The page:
Meter pits are usually 25 feet from the front of the house, on town property, the mayor said. Town crews are drawing blue indicator lines on the street marking the line to where the pit should be.
The mayor added this week, “All of the meter pits are supposed to be on town property, so if someone builds a big garden on top, we allow it, but if they build it on top of the meter pit, we’re not happy because it has to be dug up to find the meter pit.”
At the meeting, Councilman Ed Wellington also pointed out the need for homeowners to find their meter pits if they are covered by landscaping.
“If we have 30 to 50 homes where they can’t be found and some of them are going to be sold over the next year or so, you’re talking a small number. The bigger issue is the other 1,200 houses where the people have landscaped or done other things to hide their meter.”
He showed a picture. “Here is one of many, that I happened to take a photograph of … here is a homeowner who has put Belgian block right up to the macadam street. Behind it he has landscaped beautifully. Behind that he’s got stone, and to the left of it he’s got pavers. He has marked a spot, somewhere in that landscaping is that meter.
“When he goes to sell the house, if we don’t do anything, he’s going to sell, walk away, and a new homeowner is going to come in and we’re going to break up that landscaping, the Belgian block and everything to find that meter.”
Mary Ellen Foley, council chairwoman of the water/sewer committee, said real estate agencies will be notified to tell their clients about the enforcement of the existing ordinance, “that this is going to be the case, and a requirement for resale.”
The question asked by Spark seemed to linger the following week – Foley suggested any meters that absolutely could not be found could be taken on a case-by-case basis.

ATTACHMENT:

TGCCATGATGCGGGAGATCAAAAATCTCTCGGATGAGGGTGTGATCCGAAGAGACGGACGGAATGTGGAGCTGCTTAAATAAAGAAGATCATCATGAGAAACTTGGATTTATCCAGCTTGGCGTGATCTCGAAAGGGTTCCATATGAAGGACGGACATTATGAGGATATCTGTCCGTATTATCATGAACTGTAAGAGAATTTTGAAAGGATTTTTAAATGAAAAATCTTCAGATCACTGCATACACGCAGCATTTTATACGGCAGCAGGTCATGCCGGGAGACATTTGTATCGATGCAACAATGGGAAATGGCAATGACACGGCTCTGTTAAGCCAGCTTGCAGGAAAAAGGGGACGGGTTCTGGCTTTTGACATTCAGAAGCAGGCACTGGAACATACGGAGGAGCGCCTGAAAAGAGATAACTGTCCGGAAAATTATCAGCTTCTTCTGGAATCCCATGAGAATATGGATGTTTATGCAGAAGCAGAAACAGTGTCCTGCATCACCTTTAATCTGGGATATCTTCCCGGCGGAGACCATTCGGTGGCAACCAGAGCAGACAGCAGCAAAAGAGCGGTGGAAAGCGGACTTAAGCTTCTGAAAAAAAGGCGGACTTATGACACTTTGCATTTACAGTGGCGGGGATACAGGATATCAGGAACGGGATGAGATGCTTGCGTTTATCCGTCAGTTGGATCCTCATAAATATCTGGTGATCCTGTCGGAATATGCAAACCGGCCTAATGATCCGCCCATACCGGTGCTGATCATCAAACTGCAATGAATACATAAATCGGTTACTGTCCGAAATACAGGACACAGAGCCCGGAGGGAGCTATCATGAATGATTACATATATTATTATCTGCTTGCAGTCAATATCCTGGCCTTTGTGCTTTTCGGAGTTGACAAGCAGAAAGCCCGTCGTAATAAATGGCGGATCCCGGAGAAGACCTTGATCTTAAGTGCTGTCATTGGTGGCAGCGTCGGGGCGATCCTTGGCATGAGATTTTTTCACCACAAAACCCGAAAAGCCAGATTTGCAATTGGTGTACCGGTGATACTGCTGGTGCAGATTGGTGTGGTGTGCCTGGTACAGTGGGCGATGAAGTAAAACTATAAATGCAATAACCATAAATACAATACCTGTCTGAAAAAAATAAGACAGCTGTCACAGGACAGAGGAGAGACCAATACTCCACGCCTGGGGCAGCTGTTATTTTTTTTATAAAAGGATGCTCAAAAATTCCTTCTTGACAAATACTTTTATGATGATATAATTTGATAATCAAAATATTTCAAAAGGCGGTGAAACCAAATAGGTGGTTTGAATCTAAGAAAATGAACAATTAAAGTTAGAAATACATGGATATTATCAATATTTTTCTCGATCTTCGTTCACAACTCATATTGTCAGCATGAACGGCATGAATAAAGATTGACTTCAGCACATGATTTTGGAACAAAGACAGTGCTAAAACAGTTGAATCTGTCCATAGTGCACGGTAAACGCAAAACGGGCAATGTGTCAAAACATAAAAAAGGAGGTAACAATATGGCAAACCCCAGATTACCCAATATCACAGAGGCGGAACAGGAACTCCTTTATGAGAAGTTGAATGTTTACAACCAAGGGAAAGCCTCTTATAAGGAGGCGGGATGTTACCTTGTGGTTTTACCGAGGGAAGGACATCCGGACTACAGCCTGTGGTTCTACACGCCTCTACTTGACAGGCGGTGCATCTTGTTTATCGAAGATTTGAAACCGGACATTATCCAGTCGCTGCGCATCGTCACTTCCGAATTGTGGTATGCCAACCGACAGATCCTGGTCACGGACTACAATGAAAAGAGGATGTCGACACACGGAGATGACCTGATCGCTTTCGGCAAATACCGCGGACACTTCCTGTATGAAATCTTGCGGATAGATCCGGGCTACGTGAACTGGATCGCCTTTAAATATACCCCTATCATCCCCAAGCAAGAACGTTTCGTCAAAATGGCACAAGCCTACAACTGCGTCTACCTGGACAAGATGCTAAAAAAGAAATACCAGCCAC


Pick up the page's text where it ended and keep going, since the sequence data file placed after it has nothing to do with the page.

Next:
Spark’s last words to the public at the meeting, on homeowners finding the pits, had been “Or in the meantime, don’t sell your property, and in a year, we’re going to do it for you, no matter what it costs. Think about that … wait a year or two before you sell, and we will do it for you for nothing; that’s the other side of the argument.”
However, the mayor, in a telephone interview the week after the council meeting, held firm to the ordinance being enforced.
Otherwise, he said, “everybody could say they can’t find their meter pit. We’re saying put an effort into finding it.” He said if property owners can at least find the water line shutoff valve, that should be the location of the pit. “There has to be a shutoff valve, and usually near the shutoff valve is the meter pit.”
The mayor added, “We’re not taking no for an answer. We started out last year being nice, asking locate your pit. There’s no, ‘Oh well, if you didn’t find it, it’s all right.’ It’s not all right.”
Rule Against Wildlife Feeding Remains Dormant
A proposed ordinance to ban feeding wildlife on public property “as determined by the health department” was still not introduced. Discussion had been carried over from the September meeting.
The rule was on the agenda to be introduced on first reading, but it ended with council taking a wait-and-see approach, hoping there are no further problems. The prohibition had been suggested after complaints were received about a resident feeding gulls that were filling “her whole front yard” and leading to “noise” and “droppings” onto neighboring property, as council members summed up.
Spark asked for confirmation that all six council members agreed that if there is another such incident, the proposed ordinance could be considered for adoption. No one disagreed.
— Maria Scandale